But if anyone steps back and tells you that writing in different genres can't be done (and those of you in grad programs are probably under the most threat, sadly enough) tell them Shakespeare wrote poems and plays, he's legendary for both. Hemingway? Short stories and novels--equally brilliant. Oscar Wilde? Plays, poems, and one spectacular novel. Percy Bysshe Shelley? Brilliant essayist and poet.

But...but...but...they're geniuses you say.

Which came first? The genius...or the practice/work/training/immersion in language by using the different genres?

Monday, August 13, 2007

A Double Header

Normally, when I'm working on a 'big' project, like a novel, I do not work on two pieces at once. If I get stuck, I'll do a short story or a poem or something 'small' to give my brain a break.

Recently, however, I decided from somewhere that I should work on two big pieces at once. Perhaps to challenge myself...mostly because I really, really wanted to work on a fantasy novel, which is something I haven't tried before. For the last week or so, that's what I've done.

Or, tried to do.

So I start work on FJR, because this is the original big project that I want to get done (and if you look at 'August Goals' that's the one I have to do two chapters of before the month is out). I get into it. There's a great argument scene, lots of tension and action--so it's fun to write, right? Right.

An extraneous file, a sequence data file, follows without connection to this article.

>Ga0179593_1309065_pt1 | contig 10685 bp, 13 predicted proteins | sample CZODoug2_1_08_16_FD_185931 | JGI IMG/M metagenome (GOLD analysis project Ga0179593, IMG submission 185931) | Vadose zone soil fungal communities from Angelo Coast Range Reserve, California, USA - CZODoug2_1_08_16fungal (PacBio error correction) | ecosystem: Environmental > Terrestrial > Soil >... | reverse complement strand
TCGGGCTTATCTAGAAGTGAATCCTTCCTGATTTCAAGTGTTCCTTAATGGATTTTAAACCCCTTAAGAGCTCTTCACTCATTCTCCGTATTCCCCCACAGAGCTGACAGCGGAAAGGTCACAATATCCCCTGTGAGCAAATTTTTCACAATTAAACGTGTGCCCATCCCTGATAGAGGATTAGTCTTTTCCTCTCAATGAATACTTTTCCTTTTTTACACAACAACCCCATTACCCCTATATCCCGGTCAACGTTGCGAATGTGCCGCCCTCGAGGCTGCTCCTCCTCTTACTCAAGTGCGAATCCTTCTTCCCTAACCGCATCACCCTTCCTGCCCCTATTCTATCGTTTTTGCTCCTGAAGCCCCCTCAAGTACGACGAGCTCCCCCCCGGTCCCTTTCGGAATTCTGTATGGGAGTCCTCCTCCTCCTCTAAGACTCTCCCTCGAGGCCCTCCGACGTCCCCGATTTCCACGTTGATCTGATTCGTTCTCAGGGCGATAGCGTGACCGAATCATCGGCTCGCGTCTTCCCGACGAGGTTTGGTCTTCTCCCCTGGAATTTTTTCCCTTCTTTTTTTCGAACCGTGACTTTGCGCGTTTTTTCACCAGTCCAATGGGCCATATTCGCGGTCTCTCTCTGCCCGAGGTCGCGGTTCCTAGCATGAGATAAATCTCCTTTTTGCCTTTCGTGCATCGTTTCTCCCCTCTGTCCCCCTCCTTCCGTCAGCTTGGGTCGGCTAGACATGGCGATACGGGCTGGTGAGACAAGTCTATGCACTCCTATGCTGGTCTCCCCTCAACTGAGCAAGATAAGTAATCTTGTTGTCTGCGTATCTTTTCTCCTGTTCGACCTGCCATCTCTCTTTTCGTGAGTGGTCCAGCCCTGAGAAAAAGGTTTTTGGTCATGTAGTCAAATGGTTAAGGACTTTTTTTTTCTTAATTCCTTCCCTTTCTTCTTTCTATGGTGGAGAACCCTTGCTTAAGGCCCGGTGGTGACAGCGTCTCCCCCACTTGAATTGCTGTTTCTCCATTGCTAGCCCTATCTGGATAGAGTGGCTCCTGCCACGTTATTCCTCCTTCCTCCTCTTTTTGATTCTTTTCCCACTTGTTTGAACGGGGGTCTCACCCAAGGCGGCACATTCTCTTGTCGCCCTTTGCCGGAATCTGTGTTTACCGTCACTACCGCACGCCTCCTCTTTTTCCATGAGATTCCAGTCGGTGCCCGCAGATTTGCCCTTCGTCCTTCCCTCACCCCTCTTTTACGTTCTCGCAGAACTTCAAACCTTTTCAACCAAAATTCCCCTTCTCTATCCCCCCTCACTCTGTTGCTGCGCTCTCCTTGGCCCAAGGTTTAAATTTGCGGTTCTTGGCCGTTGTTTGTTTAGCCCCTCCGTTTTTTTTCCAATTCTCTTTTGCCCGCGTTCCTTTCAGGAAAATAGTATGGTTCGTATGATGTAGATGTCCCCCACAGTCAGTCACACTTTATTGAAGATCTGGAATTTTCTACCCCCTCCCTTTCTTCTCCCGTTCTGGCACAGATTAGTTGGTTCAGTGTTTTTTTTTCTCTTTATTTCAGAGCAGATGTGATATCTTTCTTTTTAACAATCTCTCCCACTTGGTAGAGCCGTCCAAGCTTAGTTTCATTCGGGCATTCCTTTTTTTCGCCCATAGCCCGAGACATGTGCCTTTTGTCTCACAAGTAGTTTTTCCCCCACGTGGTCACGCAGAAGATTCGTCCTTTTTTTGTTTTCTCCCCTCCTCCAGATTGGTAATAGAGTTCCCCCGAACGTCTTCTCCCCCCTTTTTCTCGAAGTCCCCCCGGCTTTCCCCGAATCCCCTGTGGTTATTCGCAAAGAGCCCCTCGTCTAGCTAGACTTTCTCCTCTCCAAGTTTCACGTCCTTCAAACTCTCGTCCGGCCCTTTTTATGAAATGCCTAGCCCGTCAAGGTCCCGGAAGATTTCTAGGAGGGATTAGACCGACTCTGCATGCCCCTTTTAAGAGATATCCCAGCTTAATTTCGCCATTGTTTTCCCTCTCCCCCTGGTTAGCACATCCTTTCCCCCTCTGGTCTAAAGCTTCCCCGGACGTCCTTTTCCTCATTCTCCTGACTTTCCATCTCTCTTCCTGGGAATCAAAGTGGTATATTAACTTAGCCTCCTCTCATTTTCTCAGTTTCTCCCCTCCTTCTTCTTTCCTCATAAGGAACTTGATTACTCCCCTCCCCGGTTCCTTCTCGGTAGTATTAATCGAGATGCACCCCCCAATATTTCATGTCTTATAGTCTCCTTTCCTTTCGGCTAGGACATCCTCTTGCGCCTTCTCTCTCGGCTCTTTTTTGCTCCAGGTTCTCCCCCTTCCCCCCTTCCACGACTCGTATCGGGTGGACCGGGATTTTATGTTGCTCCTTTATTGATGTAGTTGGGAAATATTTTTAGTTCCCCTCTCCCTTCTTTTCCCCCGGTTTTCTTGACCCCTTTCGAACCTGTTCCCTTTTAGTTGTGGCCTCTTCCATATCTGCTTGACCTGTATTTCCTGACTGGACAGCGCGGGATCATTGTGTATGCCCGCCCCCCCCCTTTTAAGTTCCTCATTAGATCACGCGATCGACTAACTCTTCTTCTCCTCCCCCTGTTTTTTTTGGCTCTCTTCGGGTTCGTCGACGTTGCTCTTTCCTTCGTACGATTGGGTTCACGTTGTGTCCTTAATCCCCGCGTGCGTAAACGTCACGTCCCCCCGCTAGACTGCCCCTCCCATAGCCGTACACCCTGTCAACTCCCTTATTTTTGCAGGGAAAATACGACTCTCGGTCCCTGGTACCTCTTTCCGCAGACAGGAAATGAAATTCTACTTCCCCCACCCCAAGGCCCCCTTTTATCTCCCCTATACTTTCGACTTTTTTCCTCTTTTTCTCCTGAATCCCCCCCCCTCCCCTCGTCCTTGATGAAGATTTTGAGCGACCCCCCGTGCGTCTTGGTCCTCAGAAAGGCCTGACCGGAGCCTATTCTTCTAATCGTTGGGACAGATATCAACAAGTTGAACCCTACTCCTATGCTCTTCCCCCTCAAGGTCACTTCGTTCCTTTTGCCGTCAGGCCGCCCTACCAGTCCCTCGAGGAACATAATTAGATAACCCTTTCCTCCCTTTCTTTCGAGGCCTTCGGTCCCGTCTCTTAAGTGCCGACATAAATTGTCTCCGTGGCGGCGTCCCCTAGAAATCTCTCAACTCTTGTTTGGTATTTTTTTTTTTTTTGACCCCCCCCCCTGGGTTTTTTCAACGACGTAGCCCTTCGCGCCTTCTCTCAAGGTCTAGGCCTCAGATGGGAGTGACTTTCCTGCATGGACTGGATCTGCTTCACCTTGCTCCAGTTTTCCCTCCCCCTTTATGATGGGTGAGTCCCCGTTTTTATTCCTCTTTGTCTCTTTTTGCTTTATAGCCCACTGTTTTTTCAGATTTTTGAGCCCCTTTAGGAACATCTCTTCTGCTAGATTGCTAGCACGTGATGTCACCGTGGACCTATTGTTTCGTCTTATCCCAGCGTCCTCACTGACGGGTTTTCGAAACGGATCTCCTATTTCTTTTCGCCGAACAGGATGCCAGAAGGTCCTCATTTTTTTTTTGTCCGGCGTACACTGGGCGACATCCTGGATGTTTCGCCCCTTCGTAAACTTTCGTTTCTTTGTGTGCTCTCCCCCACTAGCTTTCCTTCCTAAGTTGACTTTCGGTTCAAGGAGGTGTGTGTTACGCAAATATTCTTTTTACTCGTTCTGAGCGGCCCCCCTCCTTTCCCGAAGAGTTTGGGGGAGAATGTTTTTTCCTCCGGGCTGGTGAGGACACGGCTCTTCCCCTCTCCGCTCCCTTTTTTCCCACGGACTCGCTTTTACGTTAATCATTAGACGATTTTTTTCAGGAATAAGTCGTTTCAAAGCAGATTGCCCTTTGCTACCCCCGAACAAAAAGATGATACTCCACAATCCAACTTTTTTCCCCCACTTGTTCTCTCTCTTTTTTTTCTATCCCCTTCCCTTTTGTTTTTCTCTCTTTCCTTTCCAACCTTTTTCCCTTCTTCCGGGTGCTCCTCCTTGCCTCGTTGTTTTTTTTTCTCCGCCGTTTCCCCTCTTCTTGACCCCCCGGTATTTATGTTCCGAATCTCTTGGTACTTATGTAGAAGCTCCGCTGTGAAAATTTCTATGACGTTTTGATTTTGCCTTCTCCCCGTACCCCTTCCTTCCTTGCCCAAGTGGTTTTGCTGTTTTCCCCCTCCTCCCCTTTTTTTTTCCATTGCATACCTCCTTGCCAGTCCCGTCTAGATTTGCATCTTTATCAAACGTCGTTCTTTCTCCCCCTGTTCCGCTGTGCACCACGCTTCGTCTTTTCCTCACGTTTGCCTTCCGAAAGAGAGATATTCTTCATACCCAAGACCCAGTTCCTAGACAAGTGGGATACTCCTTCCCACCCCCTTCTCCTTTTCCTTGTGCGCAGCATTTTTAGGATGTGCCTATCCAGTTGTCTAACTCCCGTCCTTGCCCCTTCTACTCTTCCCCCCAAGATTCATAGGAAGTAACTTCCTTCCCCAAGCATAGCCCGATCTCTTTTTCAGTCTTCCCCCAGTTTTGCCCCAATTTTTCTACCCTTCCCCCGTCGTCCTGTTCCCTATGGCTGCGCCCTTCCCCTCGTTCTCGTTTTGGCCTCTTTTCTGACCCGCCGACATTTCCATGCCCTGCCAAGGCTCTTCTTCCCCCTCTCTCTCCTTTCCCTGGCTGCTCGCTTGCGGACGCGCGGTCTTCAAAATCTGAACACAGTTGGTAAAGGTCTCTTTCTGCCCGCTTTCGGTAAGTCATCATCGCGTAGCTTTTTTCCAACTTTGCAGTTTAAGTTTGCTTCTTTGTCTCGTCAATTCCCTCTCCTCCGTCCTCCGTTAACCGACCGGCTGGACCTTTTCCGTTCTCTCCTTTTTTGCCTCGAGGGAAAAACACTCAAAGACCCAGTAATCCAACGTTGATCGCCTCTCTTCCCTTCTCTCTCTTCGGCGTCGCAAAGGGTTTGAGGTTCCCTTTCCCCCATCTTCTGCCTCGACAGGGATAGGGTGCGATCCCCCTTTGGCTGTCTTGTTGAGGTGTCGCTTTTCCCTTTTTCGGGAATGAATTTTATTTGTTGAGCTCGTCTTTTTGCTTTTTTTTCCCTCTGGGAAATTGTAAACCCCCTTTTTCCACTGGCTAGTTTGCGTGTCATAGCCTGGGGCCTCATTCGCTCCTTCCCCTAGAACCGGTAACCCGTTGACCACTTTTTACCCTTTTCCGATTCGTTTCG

Everything is going so well, I decide to jump into the fantasy novel, which for shorthand purposes we'll call TR. I've made it one paragraph in--about seventeen times.

My problem, I think, is that I'm in two different places. I don't mean settings, I mean physical places in the novel. Page 1 and Page 200 are definitely two different stages of commitment, work, character development, world development. Yi! How to go from one mindset to another? I don't have an answer, but here's what I'm going to try.

Focus immediately on FJR, then, for the week leading up to the writer's group, I'll ignore that book completely and see if I can jump into the world of TR and get it ready to submit. By that time, I'm certain I'll be a little tired of FJR anyway. Fingers crossed....

Tuesday, August 7, 2007

It's a Grind: Revision

So last night I handed Deb my final critique on her novel, and I think I inserted my foot in my mouth (which happens more than you would think). The poor girl talks about how busy her week is going to be and how she's going to wait to do the revisions and I say something to the effect of: "Yeah, you shouldn't look at what I have to say during a busy week."

It sounds worse than I mean, both then and now.

Her story is fantastic, and because it's hers I will not go into why here...the story shall come out in its own time, when Deb says so.